Condoleeza Rice requires no introduction from me. Her resumé accompanies her name. When I read, last week, that Rutgers faculty voted to disinvite her from speaking at commencement where she is to be bestowed a doctor of laws degree, my first reaction was rather liberal arts. All sides deserve a hearing. Why silence this one?
On further reflection, and upon reading reports about this faculty vote, I wondered how, if Condi is so “heavily political”, any politician could ever be invited to speak at any Rutgers event again without the double-standard card coming up.
French professor François Cornilliat criticized Rice’s selection as “heavily political”, asserting that “our students are being manipulated to deliver a political point.”
Mon Dieu! This sounded like 1950-something! As if Alger Hiss had been invited. (But, then, French departments have a habit of being behind the times.)
What is a liberal arts education if it forbids light to be shed on one side of the spectrum? Either side? And how, given this dictum and precedent, does Rutgers ever host or bestow honors on any politician again?
No stranger to campus politics, I concluded that the faculty had shot itself in the foot. Good luck ever getting Hillary Clinton, I thought. Y’all just slammed that door closed – and locked it!
Seems I am not the only one who saw this implication.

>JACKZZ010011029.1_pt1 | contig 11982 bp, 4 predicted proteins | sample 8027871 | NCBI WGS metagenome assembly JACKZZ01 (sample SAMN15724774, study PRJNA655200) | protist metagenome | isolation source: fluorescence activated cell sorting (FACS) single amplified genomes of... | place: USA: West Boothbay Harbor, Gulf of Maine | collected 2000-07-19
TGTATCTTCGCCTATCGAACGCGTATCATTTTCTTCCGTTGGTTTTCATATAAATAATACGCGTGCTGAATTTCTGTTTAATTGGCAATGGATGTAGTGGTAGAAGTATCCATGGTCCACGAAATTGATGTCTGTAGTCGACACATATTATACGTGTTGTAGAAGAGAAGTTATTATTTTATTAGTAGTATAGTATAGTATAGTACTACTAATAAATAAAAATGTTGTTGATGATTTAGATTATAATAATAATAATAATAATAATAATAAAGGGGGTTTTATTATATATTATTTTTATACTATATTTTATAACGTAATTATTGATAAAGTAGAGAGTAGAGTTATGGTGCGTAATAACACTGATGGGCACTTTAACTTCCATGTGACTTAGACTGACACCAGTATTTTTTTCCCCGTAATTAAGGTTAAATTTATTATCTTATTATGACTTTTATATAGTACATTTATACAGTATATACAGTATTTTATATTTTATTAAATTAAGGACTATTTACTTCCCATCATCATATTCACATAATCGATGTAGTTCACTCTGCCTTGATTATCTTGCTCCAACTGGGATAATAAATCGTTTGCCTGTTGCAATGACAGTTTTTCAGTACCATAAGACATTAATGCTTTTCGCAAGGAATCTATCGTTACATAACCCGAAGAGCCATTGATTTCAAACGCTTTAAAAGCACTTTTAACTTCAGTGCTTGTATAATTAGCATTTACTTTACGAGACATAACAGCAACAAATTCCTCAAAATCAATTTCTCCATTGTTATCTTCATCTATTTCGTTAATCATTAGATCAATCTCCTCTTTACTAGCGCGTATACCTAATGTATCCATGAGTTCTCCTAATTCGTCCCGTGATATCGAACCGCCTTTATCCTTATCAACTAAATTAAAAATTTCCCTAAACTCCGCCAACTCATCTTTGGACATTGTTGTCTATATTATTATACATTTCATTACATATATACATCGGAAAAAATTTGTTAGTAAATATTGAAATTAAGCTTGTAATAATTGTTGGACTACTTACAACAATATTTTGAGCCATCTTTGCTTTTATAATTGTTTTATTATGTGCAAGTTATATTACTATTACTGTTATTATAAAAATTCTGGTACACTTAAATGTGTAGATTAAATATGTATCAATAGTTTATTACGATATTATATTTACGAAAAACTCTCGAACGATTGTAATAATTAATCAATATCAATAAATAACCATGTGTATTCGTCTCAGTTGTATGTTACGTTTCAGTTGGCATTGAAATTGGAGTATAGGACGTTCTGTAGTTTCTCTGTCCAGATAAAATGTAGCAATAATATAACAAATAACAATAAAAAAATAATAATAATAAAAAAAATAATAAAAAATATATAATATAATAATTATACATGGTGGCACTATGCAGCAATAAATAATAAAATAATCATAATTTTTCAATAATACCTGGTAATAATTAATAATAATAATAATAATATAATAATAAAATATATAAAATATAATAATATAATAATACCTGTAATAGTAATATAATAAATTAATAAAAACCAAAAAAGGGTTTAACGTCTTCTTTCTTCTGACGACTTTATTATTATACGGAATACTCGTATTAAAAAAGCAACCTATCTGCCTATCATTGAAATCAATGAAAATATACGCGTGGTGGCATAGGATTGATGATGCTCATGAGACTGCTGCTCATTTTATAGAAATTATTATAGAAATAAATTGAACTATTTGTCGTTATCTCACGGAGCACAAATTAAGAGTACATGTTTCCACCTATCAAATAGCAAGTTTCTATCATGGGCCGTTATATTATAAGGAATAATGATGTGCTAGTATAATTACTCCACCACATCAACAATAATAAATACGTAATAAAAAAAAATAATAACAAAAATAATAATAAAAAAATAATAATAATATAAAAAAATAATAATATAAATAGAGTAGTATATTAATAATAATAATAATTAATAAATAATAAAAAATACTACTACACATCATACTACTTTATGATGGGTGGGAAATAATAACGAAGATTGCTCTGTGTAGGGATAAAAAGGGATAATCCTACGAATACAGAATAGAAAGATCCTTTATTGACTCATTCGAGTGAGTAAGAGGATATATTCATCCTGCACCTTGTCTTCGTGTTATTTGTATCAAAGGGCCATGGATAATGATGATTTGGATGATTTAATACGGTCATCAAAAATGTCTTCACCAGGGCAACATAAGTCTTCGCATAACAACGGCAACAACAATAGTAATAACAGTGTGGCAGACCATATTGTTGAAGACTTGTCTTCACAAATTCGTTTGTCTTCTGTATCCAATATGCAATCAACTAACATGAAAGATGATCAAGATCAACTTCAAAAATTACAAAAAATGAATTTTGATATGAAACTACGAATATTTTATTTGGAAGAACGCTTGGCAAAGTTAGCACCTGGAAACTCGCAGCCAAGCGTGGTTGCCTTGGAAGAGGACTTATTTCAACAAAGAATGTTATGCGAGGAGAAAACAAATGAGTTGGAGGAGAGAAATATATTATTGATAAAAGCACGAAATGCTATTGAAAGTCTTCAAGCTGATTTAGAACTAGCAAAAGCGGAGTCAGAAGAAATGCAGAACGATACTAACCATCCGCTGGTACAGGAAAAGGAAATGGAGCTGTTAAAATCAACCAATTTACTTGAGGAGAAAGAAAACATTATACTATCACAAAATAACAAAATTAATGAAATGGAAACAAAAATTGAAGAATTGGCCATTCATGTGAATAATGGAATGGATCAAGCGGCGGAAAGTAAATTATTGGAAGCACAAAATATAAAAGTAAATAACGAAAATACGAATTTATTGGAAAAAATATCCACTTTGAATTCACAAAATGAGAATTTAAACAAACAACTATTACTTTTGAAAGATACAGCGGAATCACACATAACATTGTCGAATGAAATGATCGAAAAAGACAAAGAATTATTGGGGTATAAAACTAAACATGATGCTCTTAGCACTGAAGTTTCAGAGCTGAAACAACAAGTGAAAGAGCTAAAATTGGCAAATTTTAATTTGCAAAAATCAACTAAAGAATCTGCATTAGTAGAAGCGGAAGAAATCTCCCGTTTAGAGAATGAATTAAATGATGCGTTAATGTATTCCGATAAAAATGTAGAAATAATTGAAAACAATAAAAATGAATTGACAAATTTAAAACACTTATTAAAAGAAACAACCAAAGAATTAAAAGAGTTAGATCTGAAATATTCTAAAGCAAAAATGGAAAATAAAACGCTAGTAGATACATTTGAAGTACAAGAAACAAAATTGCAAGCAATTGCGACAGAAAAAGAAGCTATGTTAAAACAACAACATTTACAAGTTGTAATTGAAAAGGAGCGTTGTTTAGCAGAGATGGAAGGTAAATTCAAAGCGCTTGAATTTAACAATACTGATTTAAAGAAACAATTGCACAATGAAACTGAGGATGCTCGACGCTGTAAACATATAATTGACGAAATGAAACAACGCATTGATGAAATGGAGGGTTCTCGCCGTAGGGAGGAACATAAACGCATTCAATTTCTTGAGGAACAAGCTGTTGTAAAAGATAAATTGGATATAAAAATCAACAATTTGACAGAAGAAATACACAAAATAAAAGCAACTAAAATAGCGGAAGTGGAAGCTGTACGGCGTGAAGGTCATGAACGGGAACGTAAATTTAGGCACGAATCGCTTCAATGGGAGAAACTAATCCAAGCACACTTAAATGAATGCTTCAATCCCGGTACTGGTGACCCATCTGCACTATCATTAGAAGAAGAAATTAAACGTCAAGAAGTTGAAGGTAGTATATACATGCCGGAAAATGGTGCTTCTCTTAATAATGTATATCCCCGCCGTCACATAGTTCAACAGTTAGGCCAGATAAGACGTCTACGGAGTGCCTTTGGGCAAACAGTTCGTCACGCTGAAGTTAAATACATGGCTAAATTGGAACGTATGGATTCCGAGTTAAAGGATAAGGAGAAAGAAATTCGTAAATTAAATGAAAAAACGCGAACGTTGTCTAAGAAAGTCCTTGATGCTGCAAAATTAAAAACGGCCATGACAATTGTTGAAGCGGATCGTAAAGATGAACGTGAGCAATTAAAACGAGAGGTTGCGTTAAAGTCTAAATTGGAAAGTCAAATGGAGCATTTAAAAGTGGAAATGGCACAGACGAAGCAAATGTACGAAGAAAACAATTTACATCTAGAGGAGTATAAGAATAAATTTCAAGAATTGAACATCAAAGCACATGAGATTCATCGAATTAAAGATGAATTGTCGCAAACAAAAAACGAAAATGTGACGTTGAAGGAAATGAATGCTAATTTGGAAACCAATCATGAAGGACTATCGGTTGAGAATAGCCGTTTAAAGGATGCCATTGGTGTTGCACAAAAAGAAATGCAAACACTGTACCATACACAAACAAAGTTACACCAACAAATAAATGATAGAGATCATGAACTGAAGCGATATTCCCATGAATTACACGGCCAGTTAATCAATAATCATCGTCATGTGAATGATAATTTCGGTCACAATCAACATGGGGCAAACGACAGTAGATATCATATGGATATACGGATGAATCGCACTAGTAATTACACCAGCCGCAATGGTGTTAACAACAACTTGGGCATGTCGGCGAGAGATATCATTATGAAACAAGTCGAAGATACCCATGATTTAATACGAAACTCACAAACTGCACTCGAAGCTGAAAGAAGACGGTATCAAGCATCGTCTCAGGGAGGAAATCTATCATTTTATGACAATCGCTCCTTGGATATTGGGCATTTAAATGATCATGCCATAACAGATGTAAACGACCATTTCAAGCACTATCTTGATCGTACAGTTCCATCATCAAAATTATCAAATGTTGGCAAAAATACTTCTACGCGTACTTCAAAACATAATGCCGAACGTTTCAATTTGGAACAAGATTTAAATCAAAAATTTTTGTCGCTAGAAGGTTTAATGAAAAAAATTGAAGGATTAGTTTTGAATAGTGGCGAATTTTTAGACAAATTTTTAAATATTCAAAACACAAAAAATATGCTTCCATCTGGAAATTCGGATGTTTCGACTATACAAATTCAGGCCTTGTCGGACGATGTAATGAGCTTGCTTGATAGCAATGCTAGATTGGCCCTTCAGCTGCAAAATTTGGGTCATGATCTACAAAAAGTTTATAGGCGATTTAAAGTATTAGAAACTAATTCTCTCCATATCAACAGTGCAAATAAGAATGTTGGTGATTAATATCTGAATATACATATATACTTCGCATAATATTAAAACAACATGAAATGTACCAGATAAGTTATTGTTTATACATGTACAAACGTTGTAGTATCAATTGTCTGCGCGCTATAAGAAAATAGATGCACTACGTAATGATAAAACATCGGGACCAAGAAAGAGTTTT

Condoleezza Rice; Hillary Clinton
FILES/AFP/Getty Images; FILES/AFP/Getty Images
Put me down as a skeptic when it comes to Condoleezza Rice.
Although she’s generally applauded for her barrier-breaking career in public service, as the first African-American woman to serve as secretary of state and national security adviser, “her signature ‘achievement’ in public life,” as I wrote a couple of years ago, “was co-signing Bush’s 2003 invasion of Iraq—one of the worst foreign policy blunders in American history.”
It’s not exactly a great resume item, and it’s probably why she’s faded from view.
And while I wouldn’t put it quite the way they did, I also can’t really argue with the criticism offered earlier this week by the Rutgers University faculty council, who said Rice “played a prominent role in [the Bush] administration’s effort to mislead the American people about the presence of weapons of mass destruction” in Iraq.
It’s why they’re urging their administration to replace Rice, who’s keynoting this year’s Rutgers commencement ceremony—which is their prerogative—and they’ve got every right to feel strongly about the issue. A lot of folks probably agree with them.
Rice, of course, maintains that she made the best judgment she could at the time, acknowledging in retrospect that she and her colleagues “could have done better.”
But whether or not the Rutgers faculty accepts Rice’s version of events, if they’re prepared to snub her at this point, then down the road they might also want to prepare to snub Hillary Clinton, because she, too, co-signed the invasion of Iraq.
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At the time she cast that vote I agreed with her thinking – believing that it was right to accord those powers as she defined them. I still stand by her words on that vote at that time. I have never had a problem with that vote as it stood then.
If Condoleeza Rice is too heavily political and thereby should be banned from campus events, who is not? Who can speak at Rutgers now? Anyone? Anyone? Bueller?
I have another question about all of this. If the chosen speaker had been Colin Powell, would the opposition have been as formidable? Or would the boys club in the faculty lounge just have given him the pass?
Danke shön! Thank you, Rutgers, for shedding light on the state of faculty mentality.
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